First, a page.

Thanks to Jason at Wandering to Tamshui for passing me this one: John Tkacik is my new hero:

++++++++++

Chen Lets off Steam

By JOHN J. TKACIK, JR.

The Wall Street Journal (Asia)

March 1, 2006

It’s fashionable in some quarters to suggest that the Bush administration is exasperated with Taiwan President Chen Shui-bian’s supposed attempts to “provoke” China. And that Monday’s announcement that a cross-strait reunification body known as the National Unification Council “will cease to function” has caused further anger in Washington.

The truth is rather different. The prevailing sentiment in the Bush Administration is to sympathize with President Chen’s frustration that, after six years of policy concessions and diplomatic outreach to Beijing, he has gotten nothing in return. People in the administration working on China say that Monday’s symbolic decision — the council is not being formally disbanded and, in any case, for all practical purposes ceased to function many years ago — “has not happened in a vacuum.” In particular, they point to last year’s enactment of China’s anti-secession law, mandating the use of force to take the island, and the luring of Taiwan opposition leaders Lien Chan and James Soong to the mainland on high-profile visits designed to isolate President Chen.

See? I knew the Nelson Report that Bush was personally furious was a crock. Glad I said so too.

“China surrounds this guy and is closing in on the last piece of metaphysical territory he controls,” one told me. “They try to isolate him and beat him down. What do they expect?” Add in Beijing’s military buildup, with an estimated 800 ballistic missiles now targeted against the island, and its relentless efforts to deny Taiwan any access to international bodies — even over matters of life and death, such as a possible avian flu outbreak — and it’s clear which side the provocations are really coming from. Beijing “can’t constantly increase the pressure on someone and not expect it to blow,” said one China-watcher in the Bush administration.

Tell it like it is!

It’s not just the White House that understands President Chen’s dilemma. He is caught between unbearable pressure from Beijing — aided by the pro-China Kuomintang and People First Party in Taiwan — and pro-independence forces within his own Democratic Progressive Party, as well as the avowedly pro-independence Taiwan Solidarity Union. Within that context, President Chen has steered a clever path, making repeated concessions to allay any concerns Washington might have initially had about Monday’s move.

Just what I’ve been saying all along, that Chen is a pragmatic politician. None of that Chen-is-crazed nonsense that one reads in the pro-KMT propaganda that leaks into the international media. After observing that Chen convinced the White House envoys things weren’t so bad, and promised not to mess with the four “No-s”, Tkacik goes on to note:

That won’t, of course, stop Taiwan’s pro-China politicians from trying to cause trouble over the issue. They risk seeing one of their most important cards — the charge that Mr. Chen is “jeopardizing Taiwan’s ties with its most important ally” — undermined by Washington’s relaxed reaction to Monday’s announcement. No wonder then that opposition leaders are already trying to stir up controversy by calling for a symbolic “recall” vote in the Legislative Yuan and threatening a mass demonstration on March 12. The possibility this could degenerate into the same sort of violence seen during the protests that followed President Chen’s narrow re-election in March 2004 cannot be ruled out, and the Bush administration would be well-advised to prepare for this eventuality. But hopefully reason will prevail, and Taiwan’s pro-China politicians will realize that such an overreaction is unlikely to gain them support among Taiwan’s voters or any sympathy in Washington — where it would only cast doubt on the opposition parties’ commitment to democracy and rule of law.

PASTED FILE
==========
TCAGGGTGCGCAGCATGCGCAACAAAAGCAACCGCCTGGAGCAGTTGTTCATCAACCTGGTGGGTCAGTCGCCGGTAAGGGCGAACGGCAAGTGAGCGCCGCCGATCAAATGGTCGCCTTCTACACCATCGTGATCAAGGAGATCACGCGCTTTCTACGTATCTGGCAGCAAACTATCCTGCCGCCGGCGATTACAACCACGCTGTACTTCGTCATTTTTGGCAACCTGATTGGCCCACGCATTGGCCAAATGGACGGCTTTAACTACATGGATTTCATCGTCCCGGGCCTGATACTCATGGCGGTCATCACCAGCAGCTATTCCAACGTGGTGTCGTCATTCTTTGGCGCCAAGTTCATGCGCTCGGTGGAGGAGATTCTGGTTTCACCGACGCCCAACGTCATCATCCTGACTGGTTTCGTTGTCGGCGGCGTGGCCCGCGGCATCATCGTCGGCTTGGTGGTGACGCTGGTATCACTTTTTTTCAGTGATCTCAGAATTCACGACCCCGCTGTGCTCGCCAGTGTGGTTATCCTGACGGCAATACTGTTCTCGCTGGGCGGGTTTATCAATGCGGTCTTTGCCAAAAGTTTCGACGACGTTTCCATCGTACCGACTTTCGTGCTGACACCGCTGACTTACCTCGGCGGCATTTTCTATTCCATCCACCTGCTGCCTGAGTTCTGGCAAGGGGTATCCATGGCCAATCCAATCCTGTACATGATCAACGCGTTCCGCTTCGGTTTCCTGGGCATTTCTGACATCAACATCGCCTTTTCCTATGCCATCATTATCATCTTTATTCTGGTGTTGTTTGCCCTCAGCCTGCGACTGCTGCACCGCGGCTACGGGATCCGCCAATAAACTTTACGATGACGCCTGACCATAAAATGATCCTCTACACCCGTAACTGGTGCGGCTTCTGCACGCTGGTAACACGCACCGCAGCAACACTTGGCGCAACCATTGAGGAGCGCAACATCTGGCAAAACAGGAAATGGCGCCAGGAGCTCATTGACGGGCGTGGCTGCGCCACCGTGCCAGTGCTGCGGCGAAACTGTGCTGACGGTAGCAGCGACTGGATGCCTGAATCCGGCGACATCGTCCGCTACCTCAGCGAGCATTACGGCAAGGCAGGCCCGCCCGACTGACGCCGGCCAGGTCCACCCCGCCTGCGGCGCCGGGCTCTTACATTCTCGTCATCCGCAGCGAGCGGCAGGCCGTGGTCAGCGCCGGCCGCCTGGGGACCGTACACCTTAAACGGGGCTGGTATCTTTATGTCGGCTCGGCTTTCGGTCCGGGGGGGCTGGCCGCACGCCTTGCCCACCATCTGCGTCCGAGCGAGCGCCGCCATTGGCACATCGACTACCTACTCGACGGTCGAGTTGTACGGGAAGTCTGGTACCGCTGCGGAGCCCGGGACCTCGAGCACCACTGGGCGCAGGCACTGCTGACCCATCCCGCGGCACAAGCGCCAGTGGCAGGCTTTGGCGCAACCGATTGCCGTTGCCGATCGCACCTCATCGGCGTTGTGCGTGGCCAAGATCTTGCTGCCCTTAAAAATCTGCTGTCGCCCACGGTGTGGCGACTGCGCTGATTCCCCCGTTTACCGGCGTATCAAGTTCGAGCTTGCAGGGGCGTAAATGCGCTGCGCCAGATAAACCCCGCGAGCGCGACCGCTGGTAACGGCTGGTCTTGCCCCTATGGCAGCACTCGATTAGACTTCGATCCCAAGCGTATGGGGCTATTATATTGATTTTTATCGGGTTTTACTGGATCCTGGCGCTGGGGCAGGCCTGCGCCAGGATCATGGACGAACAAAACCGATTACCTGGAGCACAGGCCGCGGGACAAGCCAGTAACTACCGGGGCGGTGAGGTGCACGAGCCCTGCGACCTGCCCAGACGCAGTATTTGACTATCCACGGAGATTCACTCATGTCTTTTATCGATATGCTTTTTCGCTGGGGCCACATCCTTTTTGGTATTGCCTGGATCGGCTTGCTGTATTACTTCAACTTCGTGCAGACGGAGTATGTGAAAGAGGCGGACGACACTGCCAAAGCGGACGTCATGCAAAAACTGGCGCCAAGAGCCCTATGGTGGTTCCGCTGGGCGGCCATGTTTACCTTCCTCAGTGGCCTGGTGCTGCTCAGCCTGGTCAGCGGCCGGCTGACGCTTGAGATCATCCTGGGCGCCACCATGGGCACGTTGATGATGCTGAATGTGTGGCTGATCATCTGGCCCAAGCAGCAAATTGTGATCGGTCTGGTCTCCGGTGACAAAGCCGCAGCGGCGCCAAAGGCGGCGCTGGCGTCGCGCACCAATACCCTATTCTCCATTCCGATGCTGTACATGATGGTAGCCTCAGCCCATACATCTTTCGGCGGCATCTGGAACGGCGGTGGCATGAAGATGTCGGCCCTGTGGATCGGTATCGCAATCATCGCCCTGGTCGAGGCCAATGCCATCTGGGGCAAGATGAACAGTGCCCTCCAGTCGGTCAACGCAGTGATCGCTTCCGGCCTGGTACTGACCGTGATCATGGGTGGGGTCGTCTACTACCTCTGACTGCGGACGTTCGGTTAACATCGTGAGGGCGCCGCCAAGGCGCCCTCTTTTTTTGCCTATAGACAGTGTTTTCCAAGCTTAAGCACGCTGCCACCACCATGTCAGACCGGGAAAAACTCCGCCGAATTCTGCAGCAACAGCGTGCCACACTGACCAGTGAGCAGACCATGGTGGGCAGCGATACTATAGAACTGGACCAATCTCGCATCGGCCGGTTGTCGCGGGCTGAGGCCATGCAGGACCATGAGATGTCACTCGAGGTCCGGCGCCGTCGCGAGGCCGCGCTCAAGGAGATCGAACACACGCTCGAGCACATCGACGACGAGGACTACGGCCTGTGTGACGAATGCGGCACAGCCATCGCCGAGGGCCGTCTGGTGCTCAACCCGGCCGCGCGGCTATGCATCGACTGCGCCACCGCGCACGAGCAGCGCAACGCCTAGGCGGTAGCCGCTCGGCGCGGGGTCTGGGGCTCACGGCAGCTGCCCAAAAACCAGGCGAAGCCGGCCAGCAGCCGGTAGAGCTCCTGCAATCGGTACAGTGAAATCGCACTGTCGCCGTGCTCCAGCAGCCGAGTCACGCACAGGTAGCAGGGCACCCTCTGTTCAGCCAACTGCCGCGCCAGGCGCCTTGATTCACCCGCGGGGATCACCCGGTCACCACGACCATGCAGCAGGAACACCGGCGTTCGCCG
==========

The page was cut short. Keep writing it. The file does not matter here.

The pan-Blues are “Pro-China politicians.” PRO-CHINA! In print, baby! In the Asian Wall Street Journal. Yowza! This dude is channeling me! John Tkacik, if I ever run into you in Taipei, I am definitely buying you dinner. And lunch. And breakfast. In fact, you can marry my daughter. Just what I’ve been saying all along about the Blues — even the same phrase. I also like the way he points out the blowback from the Blues’ pro-China policy in Taiwan as well. No one has yet said in print that the “protests” in Taipei after Chen’s election in 2004 were stage-managed for the international media — which fell for them completely — and that many of the protesters were paid, but Tkacik sure looks like he is moving in that direction. Go John!

He closes with something I say quite a bit too — that Taiwan is an opportunity to be grasped, not an annoyance to be dealt with:

Given a few weeks of quiet, Washington and Taipei can turn their attention to these issues — and Taipei will once again have a chance to show that it is a more reliable and valuable U.S. partner in Asia than Beijing will ever be.

It’s not often that you see something in the international media that isn’t at least faintly pro-KMT. What is the sound of one island clapping? I hope Tkacik can hear it.

In the meantime, let’s sit back and enjoy our favorite flatpeter politician, Ma Ying-jeou, doing the Ma Shuffle (that’s one step forward and a step to each side, then a 180 degree turn and do the same thing) as we wait for Beijing to indicate its ire in more concrete ways.